Meanwhile, 3,000 protesters gathered peacefully in Copenhagen, Denmark at City Hall Square. iReporter Mikkel Wiese captured this moment and said he sympathized with "the peacefully-minded protesters and their concern for the poor."
Occupy Vancouver protesters championed their status as the ninety-nine percent and voiced their frustrations with the corruption and what they see as an unfair distribution of power within their society. iReporter Amanda Calliou snapped this photo of one man amidst a crowd of protesters.
Check out how the Occupy Wall Street protests have unfolded over the past month in iReport's Open Story, a collaborative effort of CNN staffers and iReporters telling the story side by side. And, if you’ve been to an Occupy protest anywhere in the world, feel free to share your story and images.
In a few weeks, some 3 million Muslims will arrive in Mecca, Saudi Arabia, for the annual five-day Hajj pilgrimage. Brown University Muslim chaplain Robert David Coolidge is performing Hajj for the second time and plans to document the trip with iReport.
For the uninitiated among us, Coolidge and Nihad Awad, Executive Director of the Council on American-Islamic Relations, offer a primer:
1. Why do Hajj?
According to Islam, every Muslim is expected to make the pilgrimage at least once if they are healthy and can afford to. Some people work their whole lives to pay for the trip. Others return many times for spiritual enlightenment and forgiveness, Coolidge says.
“There’s the belief that one’s prayers in the mosque in Mecca are multiplied many, many times,” Coolidge says.
The Saudi government sets quotas for each country to control the crowds. Because Coolidge’s name isn’t “recognizably Muslim,” he had to get written proof of his faith from a local religious leader.
2. Where does everyone stay?
The Saudi government puts up thousands of large white tents that each house about 100 people. Other tents are designated for toilets and showers. Most people travel with a group that takes care of all the details, including meals, Awad says. Participants typically stay in hotels before and after the Hajj to visit sites in Mecca and the city of Medina.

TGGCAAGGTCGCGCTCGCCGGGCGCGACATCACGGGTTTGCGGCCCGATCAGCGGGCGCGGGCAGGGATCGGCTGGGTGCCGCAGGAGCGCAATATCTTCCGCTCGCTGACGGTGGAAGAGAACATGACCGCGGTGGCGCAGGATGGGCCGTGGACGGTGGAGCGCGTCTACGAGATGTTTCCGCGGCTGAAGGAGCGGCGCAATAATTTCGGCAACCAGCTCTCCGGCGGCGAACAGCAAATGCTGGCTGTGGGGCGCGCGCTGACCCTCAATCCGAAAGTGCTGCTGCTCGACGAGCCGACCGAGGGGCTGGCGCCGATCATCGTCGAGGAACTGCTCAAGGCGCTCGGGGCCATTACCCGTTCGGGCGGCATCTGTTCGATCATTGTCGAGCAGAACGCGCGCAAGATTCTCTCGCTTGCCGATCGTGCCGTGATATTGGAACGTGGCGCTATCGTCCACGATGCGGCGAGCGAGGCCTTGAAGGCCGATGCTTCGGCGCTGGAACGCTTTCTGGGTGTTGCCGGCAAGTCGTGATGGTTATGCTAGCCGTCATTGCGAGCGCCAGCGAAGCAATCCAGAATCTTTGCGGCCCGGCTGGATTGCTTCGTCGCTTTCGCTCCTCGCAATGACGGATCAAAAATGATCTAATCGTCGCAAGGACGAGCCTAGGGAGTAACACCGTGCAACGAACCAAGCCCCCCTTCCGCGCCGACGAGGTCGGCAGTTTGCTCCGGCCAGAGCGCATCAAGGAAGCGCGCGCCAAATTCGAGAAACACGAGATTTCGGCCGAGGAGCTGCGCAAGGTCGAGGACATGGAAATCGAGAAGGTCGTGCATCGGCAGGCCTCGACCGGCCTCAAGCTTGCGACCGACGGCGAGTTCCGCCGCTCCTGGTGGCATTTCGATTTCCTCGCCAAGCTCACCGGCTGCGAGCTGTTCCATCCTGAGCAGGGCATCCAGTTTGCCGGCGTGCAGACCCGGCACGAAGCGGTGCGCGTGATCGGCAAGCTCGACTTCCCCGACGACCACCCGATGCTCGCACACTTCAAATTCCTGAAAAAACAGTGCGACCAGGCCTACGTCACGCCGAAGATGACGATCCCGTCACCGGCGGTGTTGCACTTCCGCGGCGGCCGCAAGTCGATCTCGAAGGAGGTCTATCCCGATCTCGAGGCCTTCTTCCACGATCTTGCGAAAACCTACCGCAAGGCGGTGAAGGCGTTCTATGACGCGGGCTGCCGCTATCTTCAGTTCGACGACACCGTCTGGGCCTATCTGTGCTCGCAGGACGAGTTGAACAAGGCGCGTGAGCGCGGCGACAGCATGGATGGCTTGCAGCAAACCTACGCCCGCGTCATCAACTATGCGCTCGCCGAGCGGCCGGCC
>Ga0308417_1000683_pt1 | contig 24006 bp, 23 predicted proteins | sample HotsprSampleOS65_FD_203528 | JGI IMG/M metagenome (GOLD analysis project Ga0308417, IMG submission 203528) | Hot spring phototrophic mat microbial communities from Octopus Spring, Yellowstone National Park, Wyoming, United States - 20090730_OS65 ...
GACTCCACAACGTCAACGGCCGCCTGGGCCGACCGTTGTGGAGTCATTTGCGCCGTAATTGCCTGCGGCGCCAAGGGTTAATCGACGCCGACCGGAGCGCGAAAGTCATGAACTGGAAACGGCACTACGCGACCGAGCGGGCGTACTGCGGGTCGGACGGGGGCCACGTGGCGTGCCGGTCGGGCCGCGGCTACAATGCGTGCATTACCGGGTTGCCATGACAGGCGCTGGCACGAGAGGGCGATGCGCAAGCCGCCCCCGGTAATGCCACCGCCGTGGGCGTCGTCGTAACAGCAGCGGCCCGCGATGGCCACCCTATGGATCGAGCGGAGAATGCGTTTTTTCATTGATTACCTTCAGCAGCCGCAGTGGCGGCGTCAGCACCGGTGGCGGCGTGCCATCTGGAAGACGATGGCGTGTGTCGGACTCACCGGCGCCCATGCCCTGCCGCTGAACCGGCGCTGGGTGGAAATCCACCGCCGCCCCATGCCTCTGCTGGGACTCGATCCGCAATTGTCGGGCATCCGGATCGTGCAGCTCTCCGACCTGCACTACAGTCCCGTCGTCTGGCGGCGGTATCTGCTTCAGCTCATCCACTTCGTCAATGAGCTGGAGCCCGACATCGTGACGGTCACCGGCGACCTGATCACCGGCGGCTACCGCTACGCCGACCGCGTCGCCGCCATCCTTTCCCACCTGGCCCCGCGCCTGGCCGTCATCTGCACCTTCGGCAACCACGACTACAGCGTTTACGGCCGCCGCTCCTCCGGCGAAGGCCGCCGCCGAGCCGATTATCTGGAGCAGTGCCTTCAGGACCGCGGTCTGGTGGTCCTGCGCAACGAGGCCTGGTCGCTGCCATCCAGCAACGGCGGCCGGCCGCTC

3. What do you do during Hajj?
Think of it as a “spiritual boot camp,” says Coolidge. Participants perform a series of religious tasks, visit holy sites, engage in intense prayer and attend lectures.
It’s also a chance to network with Muslims from all over the world, Awad says.
“If you’re coming from the U.S. your tent might be someone from Ghana. The next tent next to you may be from Southeast Asia,” Awad says. “That is a huge opportunity for people to mingle and know about each other.”
4. What happens after Muslims perform Hajj?
Those who make the pilgrimage often return “a different person,” Awad says. “You come back born again, washed of your sins. You come back as a new person, a more humble person, a person who wants to help other people and be compassionate and do the right thing.”
Besides coming back more religiously observant, Muslims who undertake the hajj return to their home countries with more positive views toward other cultures, and greater tolerance of non-Muslims, a 2008 study of Pakistani pilgrims suggested.
5. This will be the first Hajj since the Arab Spring revolutions. Could the event build solidarity among Muslims fighting governments in their home countries?
It’s possible, but not likely, Coolidge and Awad say. The revolutions will no doubt be a topic of conversation, and people may return from their spiritual journeys ready to “stand up for justice,” Awad says. But the Hajj tends to be an apolitical event.
“It has always been conveyed that this is a time and a place when the various Muslim communities should set aside their political differences or political concerns and focus on the spiritual unity of the Muslim community, and the fact that everybody is there in the same place to do the Hajj together,” Coolidge says. “It’s possible that something could be different this time around, but I don’t think so.”
Are you planning to make the holy pilgrimage? CNN iReport is looking for travelers who are interested in documenting their journey for CNN. In a video of 2 minutes or less, tell us who you are, where you live and why you’re embarking on this journey of a lifetime.
Footloose, that is.
We dug into our supply of stock music to find something dance-worthy and asked you to turn the camera on yourselves workin' it out and breakin' it down. Here are some highlights from the brave iReporters who danced like nobody was watching: